coronavirus vaccine
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With COVID-19 cases and deaths spiking each passing day, all eyes are on the development of the vaccine for the deadly virus. While there are many researchers trying to find an effective vaccine for the contagion that has infected millions and claimed hundreds and thousands of lives across the world, Oxford's vaccine trials are showing promising results.

According to a report by BBC, trials for coronavirus vaccine by the University of Oxford are going the way they supposed to, giving hope to millions of people around the world. As per the findings published in the journal The Lancet, the Oxford vaccine is immensely promising. Early trials involving over 1,000 participants show injection developed by the researchers is making antibodies and T-cells that can fight coronavirus. Even though these are just preliminary trial results, it is certainly great news for everyone.

How does Oxford vaccine (ChAdOx1 nCoV-19) work?

Researchers at Oxford University are working tirelessly on the new vaccine, called ChAdOx1 nCoV-19, which is a genetically engineered virus that causes the common cold in chimpanzees. The genetic structure has been heavily modified to resemble the coronavirus so the immune system can learn how to attack it when injected.

The antibodies and T-cells are an effective part of the vaccine. T-Cells are a type of white blood cell, which trains the body's immune system to destroy infected cells. Antibodies are small proteins made by the immune system that stick onto the surface of the virus. Together, the effectiveness of the vaccines is improved to fight the virus.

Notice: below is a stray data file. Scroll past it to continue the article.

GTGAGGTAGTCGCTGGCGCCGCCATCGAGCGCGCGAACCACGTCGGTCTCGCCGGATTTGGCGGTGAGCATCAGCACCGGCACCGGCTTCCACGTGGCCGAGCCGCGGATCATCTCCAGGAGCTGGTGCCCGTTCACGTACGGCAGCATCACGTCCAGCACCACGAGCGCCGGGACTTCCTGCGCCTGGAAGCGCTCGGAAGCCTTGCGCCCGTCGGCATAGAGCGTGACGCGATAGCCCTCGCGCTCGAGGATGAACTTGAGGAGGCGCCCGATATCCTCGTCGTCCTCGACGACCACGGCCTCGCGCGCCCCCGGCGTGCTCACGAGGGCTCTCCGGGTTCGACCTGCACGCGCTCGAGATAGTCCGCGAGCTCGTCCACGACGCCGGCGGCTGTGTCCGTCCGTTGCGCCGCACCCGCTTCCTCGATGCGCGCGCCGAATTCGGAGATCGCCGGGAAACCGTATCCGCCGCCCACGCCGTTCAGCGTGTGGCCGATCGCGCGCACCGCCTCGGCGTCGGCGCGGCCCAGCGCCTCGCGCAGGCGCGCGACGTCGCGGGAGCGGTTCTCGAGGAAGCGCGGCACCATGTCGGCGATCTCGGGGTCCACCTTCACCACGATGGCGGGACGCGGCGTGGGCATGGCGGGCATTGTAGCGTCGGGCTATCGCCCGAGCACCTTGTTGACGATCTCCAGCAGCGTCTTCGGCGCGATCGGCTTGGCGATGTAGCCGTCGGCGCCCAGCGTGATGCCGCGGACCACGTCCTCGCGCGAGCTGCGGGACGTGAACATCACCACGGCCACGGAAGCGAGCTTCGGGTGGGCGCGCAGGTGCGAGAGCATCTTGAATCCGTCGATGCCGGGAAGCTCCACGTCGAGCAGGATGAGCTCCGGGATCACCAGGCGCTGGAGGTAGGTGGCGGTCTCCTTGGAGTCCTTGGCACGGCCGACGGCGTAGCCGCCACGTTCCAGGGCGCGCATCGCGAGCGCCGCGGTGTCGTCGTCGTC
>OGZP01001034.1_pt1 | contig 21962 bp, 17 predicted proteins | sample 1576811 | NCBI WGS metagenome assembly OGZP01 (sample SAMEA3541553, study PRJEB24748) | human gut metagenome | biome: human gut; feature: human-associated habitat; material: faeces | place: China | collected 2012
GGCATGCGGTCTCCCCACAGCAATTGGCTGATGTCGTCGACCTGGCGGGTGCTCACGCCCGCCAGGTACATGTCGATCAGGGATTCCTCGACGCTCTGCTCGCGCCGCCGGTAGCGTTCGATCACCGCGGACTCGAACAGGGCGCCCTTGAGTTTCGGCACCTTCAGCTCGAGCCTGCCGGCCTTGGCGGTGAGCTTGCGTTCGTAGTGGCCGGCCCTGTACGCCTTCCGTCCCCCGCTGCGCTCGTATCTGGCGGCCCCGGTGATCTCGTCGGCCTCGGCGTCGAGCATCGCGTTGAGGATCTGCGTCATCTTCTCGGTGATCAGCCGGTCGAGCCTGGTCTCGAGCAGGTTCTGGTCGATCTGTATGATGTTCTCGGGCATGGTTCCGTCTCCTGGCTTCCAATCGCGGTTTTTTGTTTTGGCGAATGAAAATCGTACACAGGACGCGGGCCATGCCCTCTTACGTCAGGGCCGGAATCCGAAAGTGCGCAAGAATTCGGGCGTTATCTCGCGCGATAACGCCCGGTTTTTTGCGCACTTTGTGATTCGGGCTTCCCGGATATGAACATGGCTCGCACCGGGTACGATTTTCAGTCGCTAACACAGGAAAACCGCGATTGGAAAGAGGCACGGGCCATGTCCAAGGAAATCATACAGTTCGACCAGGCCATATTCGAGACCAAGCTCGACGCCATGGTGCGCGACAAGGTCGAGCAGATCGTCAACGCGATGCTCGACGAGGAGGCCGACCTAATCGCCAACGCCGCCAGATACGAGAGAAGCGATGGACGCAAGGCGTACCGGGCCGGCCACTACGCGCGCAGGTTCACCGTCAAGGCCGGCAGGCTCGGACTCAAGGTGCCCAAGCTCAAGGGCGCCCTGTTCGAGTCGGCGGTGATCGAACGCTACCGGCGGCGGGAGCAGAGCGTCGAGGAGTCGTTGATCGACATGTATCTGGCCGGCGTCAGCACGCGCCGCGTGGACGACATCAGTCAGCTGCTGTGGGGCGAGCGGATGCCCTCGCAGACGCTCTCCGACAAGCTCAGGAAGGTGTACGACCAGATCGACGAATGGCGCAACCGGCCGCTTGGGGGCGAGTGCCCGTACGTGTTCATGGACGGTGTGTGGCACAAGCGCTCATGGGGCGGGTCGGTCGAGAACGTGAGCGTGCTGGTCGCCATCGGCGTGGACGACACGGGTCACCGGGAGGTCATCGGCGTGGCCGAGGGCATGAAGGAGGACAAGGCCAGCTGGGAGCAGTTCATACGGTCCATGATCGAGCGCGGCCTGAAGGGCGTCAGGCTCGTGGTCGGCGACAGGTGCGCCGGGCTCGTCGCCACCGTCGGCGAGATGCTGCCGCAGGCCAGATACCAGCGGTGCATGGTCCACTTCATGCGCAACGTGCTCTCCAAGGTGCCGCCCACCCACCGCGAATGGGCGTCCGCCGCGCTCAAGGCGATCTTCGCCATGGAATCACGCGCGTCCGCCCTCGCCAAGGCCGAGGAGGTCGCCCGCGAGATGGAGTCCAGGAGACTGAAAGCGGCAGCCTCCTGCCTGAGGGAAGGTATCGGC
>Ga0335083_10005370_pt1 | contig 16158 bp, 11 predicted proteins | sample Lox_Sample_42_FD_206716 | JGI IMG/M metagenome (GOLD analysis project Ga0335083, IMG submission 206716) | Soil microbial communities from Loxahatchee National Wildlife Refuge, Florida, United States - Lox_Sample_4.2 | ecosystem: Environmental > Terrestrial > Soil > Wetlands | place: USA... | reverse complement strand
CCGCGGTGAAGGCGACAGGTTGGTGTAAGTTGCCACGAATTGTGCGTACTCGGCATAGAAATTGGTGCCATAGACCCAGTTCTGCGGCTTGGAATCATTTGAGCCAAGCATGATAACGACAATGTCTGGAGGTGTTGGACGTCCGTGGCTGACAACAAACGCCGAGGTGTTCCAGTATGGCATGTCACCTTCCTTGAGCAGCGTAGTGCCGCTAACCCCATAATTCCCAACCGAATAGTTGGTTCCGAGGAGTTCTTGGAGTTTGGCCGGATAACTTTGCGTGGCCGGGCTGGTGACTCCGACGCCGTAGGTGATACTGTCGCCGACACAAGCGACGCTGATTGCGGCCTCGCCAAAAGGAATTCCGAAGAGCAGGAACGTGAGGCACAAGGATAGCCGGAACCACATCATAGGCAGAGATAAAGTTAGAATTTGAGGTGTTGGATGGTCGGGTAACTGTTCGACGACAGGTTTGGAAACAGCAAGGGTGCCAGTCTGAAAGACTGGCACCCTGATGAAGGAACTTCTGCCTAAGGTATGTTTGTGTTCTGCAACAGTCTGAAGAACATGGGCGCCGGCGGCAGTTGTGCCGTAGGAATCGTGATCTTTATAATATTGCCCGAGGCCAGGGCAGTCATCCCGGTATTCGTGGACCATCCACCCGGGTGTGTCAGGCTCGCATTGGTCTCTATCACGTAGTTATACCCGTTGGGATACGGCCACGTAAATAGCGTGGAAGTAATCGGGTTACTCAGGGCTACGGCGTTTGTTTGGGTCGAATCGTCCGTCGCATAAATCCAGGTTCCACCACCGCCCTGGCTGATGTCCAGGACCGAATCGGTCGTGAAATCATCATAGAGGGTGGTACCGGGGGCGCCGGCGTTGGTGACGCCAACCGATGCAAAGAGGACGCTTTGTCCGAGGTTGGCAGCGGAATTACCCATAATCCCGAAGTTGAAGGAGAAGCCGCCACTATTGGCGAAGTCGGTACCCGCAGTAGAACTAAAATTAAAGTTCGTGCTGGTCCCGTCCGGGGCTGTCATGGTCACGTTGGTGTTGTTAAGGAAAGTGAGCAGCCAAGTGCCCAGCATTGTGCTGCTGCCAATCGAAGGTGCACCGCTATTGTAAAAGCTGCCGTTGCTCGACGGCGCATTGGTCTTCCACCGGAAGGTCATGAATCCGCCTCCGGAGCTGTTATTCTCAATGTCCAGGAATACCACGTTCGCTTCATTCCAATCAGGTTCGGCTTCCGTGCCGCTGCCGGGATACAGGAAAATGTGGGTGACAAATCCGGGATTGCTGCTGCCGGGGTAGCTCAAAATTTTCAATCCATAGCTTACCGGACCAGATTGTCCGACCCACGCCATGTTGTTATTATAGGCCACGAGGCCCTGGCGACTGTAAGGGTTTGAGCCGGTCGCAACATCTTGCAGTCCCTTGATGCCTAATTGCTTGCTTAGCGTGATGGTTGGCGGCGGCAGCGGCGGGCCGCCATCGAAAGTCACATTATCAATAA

Coronavirus vaccine

"We're really pleased with the results published today as we're seeing both neutralizing antibodies and T-cells. They're extremely promising and we believe the type of response that may be associated with protection. But the key question everyone wants to know is does the vaccine work, does it offer protection... and we're in a waiting game," Prof Andrew Pollard, from the Oxford research group told the BBC.

The research findings showed 90 percent of the people in the study group develop neutralizing antibodies after one dose. Upon the success of this trial, the study will be expanded with more people taking part in the vaccine trial to test its efficiency on a larger scale with more variables. The report suggests more than 10,000 people will participate in the next stage of the UK trials, 30,000 people in the US, 2,000 people in Africa and 5,000 in Brazil.

When will the vaccine be ready?

Even though the researchers estimate the vaccine to be ready by the end of this year, it won't be widely available. When ready, healthcare and frontline workers will be given priority. The UK government has already ordered 190 million doses of different vaccines, of which 100 million are Oxford vaccine.